A dealer can designate a used vehicle of the same franchise it represents as “certified’ if all of the following conditions are satisfied:
- A manufacturer or dealer warranty applies.
- A manufacturer representative has certified the vehicle.
- You have conducted additional inspections on the vehicle over and above the inspections you perform on used vehicles generally.
- You have cured any outstanding recalls on the vehicle.
- You have met all state law requirements for the sale of ‘certified’ vehicles.
“As Is” Sales and Disclaiming Warranties
As noted above, in approximately 37 states, a dealer can sell a used vehicle “as is” without any warranties. In the other 13 states and the District of Columbia, implied warranties cannot be disclaimed. In all states, implied warranties cannot be disclaimed if you provide an express warranty or sell the customer a vehicle service contract within 90 days of sale.
Just because you are selling a vehicle “as is” does not mean you can withhold negative information about the vehicle from the consumer such as its prior use, whether it was in an accident, or is a lemon law or rebuilt salvage vehicle. A number of states have lemon laws that define a “lemon” (usually based on the number of unsuccessful repairs) and require that the vehicle be disclosed as such. Giving the customer a vehicle history report like a CarFaxÒ is a good idea but not an assurance of no liability.
State laws govern the duty to inspect and disclose both patent and latent defects. Any merchant is considered to be more qualified than a consumer to inspect and disclose any defects that a reasonable inspection would uncover. Actively concealing defects or misrepresenting the condition of a vehicle is always a no-no. Check with your local attorney to understand how far your state’s law goes in requiring inspections and disclosing the results. It is always a good idea to keep a copy of the inspection report in the deal jacket to show your good faith.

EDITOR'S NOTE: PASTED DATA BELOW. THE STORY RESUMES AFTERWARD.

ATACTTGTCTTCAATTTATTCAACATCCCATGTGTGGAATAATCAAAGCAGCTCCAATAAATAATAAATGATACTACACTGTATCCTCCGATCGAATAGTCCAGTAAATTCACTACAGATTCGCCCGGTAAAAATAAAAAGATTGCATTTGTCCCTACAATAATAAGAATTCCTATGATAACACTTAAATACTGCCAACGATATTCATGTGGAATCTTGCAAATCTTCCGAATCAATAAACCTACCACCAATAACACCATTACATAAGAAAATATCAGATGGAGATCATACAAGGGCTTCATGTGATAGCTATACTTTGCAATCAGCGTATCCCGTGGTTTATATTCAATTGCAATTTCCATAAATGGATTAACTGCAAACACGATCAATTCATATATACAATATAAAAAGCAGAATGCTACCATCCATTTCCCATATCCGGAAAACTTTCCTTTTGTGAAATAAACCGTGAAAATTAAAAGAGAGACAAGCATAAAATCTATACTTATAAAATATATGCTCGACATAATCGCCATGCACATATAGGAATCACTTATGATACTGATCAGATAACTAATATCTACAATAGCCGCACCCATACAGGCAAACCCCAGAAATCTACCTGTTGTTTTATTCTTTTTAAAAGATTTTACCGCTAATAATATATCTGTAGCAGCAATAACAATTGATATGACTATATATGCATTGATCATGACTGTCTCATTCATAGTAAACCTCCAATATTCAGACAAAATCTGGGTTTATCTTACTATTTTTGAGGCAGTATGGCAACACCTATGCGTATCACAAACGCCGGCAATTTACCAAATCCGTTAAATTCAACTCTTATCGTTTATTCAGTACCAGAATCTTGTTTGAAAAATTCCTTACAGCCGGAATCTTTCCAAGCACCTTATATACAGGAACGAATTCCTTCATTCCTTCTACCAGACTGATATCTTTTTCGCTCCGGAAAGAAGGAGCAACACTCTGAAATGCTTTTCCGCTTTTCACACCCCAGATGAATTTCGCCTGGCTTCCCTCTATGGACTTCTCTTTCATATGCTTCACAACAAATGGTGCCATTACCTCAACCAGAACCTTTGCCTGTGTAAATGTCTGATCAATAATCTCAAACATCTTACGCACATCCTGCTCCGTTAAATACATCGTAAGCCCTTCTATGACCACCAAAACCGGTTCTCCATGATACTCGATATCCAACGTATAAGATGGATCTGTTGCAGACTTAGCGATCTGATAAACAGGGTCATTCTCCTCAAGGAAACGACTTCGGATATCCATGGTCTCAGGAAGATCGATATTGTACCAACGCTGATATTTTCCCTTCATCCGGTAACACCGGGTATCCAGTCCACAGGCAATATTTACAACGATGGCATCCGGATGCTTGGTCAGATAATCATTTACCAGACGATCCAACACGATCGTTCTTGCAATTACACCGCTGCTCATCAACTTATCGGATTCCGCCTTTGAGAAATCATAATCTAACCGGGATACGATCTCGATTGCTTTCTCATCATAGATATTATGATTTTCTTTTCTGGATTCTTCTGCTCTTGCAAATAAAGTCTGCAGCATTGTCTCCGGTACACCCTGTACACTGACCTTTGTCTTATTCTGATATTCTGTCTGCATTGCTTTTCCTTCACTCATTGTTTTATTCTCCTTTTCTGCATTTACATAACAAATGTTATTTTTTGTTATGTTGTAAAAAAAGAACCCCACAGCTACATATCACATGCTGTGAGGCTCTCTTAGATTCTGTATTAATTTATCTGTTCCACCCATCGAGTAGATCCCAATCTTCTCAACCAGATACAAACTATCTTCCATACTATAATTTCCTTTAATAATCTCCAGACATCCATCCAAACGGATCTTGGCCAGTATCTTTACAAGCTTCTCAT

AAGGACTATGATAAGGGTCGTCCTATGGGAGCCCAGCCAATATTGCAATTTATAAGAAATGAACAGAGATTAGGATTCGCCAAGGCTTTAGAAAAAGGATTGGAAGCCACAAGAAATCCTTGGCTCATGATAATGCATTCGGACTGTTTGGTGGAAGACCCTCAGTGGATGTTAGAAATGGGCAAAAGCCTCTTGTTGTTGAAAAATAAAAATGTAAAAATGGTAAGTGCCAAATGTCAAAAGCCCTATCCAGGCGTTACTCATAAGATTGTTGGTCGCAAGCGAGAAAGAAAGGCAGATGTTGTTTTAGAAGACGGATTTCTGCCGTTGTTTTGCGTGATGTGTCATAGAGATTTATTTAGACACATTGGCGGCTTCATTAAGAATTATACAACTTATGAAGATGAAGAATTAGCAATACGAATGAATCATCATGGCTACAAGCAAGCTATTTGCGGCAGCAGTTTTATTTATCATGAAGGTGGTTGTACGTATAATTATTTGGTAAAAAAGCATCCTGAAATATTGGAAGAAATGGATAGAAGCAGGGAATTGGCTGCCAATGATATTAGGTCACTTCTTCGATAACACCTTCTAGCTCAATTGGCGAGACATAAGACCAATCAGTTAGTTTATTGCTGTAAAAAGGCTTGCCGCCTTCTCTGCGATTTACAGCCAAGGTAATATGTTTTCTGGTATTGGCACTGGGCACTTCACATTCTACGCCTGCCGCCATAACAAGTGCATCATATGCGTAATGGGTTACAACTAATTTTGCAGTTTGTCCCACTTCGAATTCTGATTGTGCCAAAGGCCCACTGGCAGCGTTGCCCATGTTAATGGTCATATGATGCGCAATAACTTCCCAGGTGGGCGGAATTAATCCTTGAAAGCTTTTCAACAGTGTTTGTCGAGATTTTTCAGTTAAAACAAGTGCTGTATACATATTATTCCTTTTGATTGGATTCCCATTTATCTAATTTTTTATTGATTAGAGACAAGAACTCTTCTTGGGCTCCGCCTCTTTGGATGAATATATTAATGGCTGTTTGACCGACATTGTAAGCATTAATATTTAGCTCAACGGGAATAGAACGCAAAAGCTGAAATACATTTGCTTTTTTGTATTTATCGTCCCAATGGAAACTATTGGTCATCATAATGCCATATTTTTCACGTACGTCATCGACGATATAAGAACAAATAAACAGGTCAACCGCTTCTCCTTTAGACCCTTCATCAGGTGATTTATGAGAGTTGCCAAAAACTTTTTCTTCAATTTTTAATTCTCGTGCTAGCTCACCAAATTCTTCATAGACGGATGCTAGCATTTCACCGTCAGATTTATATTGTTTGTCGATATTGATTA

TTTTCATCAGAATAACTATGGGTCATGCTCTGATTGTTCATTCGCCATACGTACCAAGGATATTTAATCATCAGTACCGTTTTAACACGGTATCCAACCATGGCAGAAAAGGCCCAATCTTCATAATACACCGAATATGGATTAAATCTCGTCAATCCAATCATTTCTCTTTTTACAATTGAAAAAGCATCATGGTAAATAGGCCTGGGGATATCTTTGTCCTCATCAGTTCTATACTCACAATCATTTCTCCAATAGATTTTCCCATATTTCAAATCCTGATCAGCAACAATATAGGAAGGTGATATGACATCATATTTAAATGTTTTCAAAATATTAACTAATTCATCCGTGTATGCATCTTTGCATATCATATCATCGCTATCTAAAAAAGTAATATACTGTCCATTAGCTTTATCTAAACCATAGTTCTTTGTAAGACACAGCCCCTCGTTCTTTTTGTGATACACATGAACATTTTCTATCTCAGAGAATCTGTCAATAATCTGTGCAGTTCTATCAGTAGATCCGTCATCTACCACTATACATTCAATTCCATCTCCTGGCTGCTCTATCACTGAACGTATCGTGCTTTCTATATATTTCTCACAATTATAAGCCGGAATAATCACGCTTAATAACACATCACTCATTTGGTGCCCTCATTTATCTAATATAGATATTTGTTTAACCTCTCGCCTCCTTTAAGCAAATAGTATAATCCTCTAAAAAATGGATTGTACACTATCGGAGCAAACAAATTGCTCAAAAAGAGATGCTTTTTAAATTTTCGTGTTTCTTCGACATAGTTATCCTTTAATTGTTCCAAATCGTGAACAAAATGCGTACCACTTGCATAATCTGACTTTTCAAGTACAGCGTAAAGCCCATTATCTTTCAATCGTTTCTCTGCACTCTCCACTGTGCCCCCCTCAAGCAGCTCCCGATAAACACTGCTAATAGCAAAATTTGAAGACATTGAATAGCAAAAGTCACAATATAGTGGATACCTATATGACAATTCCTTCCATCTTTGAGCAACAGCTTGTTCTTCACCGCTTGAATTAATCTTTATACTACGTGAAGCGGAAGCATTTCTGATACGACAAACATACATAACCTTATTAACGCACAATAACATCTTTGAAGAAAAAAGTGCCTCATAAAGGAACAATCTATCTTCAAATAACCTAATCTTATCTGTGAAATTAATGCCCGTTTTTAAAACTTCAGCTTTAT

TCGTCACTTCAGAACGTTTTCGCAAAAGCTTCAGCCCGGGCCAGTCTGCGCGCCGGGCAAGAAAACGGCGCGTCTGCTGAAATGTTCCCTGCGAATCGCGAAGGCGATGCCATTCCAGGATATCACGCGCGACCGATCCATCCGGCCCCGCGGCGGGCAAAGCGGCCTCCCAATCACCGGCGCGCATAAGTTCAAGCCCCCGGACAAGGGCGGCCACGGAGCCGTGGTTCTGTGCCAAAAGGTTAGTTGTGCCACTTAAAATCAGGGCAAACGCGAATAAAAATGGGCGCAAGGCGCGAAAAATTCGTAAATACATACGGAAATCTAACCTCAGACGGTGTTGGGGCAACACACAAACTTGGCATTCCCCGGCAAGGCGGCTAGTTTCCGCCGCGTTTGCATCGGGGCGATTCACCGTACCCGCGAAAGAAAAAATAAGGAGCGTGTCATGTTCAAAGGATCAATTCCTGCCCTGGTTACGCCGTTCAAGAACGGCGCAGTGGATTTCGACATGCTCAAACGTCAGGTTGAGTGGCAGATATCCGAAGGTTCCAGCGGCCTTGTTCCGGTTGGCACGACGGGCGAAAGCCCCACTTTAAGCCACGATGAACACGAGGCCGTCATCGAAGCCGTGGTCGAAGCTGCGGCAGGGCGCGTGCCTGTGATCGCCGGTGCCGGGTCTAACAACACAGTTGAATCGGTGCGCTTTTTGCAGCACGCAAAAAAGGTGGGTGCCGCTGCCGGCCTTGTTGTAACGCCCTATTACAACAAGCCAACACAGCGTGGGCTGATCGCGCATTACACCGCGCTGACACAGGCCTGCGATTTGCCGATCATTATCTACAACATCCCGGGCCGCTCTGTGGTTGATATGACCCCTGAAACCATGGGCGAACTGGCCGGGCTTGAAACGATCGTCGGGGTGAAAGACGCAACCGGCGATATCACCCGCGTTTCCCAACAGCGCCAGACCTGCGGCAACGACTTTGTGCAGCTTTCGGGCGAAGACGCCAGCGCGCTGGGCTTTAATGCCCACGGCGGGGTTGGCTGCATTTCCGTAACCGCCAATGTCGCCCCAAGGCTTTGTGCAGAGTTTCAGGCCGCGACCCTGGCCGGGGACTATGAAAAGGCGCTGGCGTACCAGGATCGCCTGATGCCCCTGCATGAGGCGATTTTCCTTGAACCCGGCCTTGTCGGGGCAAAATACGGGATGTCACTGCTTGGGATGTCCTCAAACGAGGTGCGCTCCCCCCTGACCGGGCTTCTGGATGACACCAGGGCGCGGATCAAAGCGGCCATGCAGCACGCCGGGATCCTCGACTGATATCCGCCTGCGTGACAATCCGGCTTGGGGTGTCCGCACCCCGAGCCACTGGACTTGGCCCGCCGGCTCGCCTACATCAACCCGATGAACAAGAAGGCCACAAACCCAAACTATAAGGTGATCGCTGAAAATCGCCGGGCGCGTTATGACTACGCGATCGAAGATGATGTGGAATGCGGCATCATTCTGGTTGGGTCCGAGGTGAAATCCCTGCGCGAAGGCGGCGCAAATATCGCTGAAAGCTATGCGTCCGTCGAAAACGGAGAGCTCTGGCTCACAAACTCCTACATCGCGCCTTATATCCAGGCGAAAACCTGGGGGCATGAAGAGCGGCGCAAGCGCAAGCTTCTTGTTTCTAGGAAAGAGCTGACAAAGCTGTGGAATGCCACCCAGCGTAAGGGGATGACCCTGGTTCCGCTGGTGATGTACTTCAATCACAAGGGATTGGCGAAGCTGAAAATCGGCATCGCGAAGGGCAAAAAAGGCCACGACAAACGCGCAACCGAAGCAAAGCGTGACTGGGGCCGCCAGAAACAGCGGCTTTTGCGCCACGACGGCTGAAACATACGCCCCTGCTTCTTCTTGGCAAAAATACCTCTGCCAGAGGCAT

Claims Involving Vehicle Titling
Some used car dealers retitle vehicles to avoid having to disclose vehicle damage. A vehicle that has incurred water or hurricane damage may need a water damage title in some states and most states require a salvage title if an insurance company has declared the vehicle a total loss. But some states do not. “Title washing” occurs when a dealer takes the vehicle to a state that does not have the necessary title branding to obtain a clean title. Title washing also occurs when an unscrupulous dealer removes the damage branding from the physical title.
Title washing is a federal and state felony and dealers have served jail time for mass title washing. Don’t even think about it.
The federal Truth in Mileage Act requires the seller of a vehicle to disclose the odometer reading on the vehicle and certify whether, to the best of their knowledge, the odometer reading is accurate, the reading is inaccurate, or the mileage is in excess of the odometer’s limits, such as if a car with a million miles was sold. This is typically done on the title and both the buyer and the seller must sign the certification and disclosure.
Odometer tampering is relatively easy to do. It involves removing the vehicle’s circuit board or using a device on the circuit board. A recent eBay search found such devices for sale for a price of approximately $120.